Saturday, May 7
Presentation by Bruno Friedmann, for the openSUSE project and its future.
Presentation by George Bratsos for the release of openSUSE 11.4 and the new
technologies and innovations brought by the distribution.
Presentation by Kostas Koudaras who presented the Greek openSUSE
community and their actions, the project dealt with and the events it has
Presentation by George Koutsikos, for the Enlightenment Project.
Presentation by Athanasios Elias Rousinopoulos about a subproject of
openSUSE, the openSUSE Medical, which contains tools used by the
branch of medicine.
Presentation by Efstathios Iossifidis about the Greek Gnome community and the release
of Gnome 3 and the new technologies and innovations.
Lighting Talks by members of the Greek openSUSE community about sub-projects with
which we participate, but also things that we do all together.
Introducing YaST (Efstathios Agrapidis),
Add / Remove software in openSUSE (Athanasios – Elias Rousinopoulos),
Weekly News – The Greek way (Efstathios Agrapidis),
Evergreen Project (George Tsiapaliokas),
Tumbleweed Project (George Bratsos),
KDE Akokandi (Antonis Tsiapaliokas),
Guidelines for mariners, using openSUSE Community tools (Efstathios Iosifidis).
Sunday, May 8
Presentation by Efstathios Agrapidis for the revolutionary OBS platform that solves
Presentation by Efstathios Iossifidis on how we can create an openSUSE distribution
with SUSE Studio.
Workshop by Efstathios Agrapidis to create .deb and .rpm packages with OBS.
The openSUSE community booth was one of the largest in the organization and
except the dvds, posters,, flyers, cheat-sheets etc. we co-hosted the booth of the Greek
community of Gnome, the Enlightenment Project and the amazing people of other communities who
were there to assist and promote their favorite project and FOSS in general.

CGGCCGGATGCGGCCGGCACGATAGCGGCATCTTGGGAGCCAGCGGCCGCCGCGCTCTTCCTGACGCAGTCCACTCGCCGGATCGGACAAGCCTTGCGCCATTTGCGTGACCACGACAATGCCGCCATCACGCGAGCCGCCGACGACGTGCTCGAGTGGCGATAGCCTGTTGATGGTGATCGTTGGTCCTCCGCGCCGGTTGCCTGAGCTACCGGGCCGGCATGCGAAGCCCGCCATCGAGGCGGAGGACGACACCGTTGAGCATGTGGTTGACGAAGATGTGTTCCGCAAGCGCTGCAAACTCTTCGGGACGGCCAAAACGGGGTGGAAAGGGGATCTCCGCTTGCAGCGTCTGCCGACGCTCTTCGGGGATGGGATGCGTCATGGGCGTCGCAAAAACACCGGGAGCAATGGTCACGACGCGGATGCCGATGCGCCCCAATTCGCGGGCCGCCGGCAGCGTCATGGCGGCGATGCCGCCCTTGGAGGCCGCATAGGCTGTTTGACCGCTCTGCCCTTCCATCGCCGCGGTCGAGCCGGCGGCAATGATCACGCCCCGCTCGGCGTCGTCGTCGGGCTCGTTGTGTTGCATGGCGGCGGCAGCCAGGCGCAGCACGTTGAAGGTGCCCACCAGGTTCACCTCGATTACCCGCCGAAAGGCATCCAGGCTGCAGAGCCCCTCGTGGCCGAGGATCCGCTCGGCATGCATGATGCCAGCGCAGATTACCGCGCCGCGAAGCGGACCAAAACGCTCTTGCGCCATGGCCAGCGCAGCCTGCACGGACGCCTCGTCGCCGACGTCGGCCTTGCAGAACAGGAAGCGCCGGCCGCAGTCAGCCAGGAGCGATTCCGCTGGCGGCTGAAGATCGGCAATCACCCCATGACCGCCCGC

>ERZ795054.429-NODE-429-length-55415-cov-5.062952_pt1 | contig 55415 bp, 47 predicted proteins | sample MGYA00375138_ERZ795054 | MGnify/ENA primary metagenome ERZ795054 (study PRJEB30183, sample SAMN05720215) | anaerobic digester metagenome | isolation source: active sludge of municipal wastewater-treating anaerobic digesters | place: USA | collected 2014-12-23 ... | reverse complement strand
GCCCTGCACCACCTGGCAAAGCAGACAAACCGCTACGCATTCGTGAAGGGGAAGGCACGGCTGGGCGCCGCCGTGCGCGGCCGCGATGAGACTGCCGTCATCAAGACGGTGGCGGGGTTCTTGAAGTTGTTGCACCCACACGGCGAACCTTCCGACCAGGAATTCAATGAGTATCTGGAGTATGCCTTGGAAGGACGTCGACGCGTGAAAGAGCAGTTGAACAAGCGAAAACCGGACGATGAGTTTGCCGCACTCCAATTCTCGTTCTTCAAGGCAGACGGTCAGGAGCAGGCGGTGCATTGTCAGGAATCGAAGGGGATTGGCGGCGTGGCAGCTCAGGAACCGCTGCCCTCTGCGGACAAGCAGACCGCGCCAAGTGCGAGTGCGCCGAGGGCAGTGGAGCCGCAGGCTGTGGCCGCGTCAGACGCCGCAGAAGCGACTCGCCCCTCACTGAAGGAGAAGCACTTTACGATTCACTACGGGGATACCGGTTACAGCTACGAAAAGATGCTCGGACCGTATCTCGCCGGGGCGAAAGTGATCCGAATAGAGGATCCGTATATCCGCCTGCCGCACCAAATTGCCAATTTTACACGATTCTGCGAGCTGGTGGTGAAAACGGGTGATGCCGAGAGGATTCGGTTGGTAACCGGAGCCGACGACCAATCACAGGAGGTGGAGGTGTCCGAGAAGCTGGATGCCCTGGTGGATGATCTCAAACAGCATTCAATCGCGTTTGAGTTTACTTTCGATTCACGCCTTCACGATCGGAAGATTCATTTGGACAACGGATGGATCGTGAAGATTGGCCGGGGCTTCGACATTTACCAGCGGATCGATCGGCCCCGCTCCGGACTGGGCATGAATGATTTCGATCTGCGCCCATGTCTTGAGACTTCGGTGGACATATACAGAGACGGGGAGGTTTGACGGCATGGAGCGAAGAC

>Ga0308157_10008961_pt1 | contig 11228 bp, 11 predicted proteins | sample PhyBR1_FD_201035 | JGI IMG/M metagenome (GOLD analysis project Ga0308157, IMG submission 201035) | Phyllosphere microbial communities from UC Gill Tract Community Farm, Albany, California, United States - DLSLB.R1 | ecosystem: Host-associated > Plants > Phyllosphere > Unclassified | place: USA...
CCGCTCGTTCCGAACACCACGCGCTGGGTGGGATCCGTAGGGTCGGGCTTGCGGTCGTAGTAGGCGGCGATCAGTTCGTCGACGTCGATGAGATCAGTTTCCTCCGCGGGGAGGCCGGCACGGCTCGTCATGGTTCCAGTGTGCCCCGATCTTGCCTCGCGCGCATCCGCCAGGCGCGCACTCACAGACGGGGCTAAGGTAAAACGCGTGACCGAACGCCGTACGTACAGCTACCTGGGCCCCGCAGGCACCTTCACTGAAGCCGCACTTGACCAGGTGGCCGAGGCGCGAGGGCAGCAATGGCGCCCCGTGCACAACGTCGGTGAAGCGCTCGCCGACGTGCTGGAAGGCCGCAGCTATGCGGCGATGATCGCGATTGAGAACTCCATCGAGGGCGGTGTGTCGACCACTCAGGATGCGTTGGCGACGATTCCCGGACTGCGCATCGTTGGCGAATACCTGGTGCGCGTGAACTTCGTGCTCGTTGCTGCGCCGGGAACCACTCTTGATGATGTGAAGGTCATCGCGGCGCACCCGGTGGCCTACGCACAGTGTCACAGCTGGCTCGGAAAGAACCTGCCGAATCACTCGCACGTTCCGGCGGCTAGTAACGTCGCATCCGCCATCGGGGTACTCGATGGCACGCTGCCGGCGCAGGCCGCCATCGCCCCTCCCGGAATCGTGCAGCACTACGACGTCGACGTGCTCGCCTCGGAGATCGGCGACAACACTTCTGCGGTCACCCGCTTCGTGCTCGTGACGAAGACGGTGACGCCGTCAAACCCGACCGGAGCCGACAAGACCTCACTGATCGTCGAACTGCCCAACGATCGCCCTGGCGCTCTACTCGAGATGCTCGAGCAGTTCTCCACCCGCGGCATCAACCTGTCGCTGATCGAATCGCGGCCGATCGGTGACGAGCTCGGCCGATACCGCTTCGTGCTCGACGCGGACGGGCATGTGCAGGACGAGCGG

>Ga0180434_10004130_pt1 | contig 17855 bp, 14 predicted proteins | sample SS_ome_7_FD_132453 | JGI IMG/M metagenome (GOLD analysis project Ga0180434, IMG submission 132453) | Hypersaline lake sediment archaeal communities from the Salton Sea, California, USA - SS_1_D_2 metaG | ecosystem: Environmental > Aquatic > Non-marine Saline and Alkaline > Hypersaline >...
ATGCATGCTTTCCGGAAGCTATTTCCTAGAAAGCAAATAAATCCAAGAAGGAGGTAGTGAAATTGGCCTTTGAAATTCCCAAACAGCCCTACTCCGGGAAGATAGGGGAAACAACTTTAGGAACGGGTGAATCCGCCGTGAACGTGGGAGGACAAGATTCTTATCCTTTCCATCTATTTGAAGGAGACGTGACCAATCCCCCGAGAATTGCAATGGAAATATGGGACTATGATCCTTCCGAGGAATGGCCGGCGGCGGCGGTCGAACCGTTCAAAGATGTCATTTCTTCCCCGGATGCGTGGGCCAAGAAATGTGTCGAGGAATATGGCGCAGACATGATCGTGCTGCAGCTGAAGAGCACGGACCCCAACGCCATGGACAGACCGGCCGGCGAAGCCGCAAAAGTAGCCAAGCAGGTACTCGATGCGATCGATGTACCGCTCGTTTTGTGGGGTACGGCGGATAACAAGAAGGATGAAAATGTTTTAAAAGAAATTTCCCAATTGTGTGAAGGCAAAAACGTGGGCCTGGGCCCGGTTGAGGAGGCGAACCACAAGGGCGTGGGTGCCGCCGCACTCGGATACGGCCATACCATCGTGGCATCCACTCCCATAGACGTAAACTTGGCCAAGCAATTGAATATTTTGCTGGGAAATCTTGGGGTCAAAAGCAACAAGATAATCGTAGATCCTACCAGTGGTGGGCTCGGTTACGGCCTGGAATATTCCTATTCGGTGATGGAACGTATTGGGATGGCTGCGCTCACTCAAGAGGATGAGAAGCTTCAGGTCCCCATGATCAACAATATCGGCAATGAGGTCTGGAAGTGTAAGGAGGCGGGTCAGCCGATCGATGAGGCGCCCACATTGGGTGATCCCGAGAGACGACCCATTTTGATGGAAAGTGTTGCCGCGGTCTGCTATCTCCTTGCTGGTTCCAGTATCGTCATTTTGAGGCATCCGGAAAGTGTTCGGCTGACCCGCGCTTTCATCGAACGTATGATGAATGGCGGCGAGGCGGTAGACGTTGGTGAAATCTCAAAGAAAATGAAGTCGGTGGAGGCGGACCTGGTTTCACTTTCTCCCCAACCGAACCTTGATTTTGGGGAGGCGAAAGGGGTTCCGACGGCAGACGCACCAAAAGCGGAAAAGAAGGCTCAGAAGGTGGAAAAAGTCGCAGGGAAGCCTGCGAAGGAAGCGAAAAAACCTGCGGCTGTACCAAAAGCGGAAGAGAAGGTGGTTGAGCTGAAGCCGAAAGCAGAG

On Saturday evening the openSUSE community had a Release party for the distribution of
openSUSE 11.4 at the hotel where we resided. The party achieved its purpose because, apart
from the cake we ate and the beer we drunk, we came closer to people from other communities
such as the Ubuntu, Slackware, Gentoo, FreeBSD and OS-arena. At the end of the night Red Hat
people visited our party, with whom we shared the same roof (hotel). :P
The workshop ended with a farewell message from the organizers of Fosscomm whom we thank
for the wonderful organization even though the misfortunes of the second day which left us
without power and wifi internet access for the most part.
More photos can be found in our group on facebook.
Article by Kostas Koudaras
License: GFDL 1.2
I’m 32 and live in the Boston area. I’ve been working on Linux since 1999 and with SUSE
since 2000. I started working with Linux by just hacking on small things and then moving on
to specialize in file systems. These days I lead one of the SUSE Labs kernel teams, still
focus on file systems, but also am involved in the technical leadership for the kernel in
all SUSE and openSUSE products.
Editors Note: People of openSUSE Announcement: Because
of GSoC, we will focus a bit more on our students in the next time. Its time for a PooS
special, and with some different questions as usual, we will handle it in the next time.So,
if you are one of our GSoC-students, please mail to email@example.com if you want to be
interviewed by us and tell the readers of news.o.o about your project and yourself!
The openSUSE Weekly News are available as podcast in German. You can hear it or download
it on http://saigkill.homelinux.net/podcasts.
To view the security announcements in full, or to receive them as soon as they’re released,
refer to the openSUSE Security Announce mailing list.
So I’ve been busily merging stuff, and just wanted to send out a quick
reminder that I warned people in the 39 announcement that this might
be a slightly shorter merge window than usual, so that I can avoid
having to make the -rc1 release from Japan using my slow laptop (doing
“allyesconfig” builds on that thing really isn’t in the cards, and I
like to do those to verify things – even if we’ve already had a few
cases where arch include differences made it less than effective in
PS. The voices in my head also tell me that the numbers are getting
too big. I may just call the thing 2.8.0. And I almost guarantee that
this PS is going to result in more discussion than the rest, but when
the voices tell me to do things, I listen.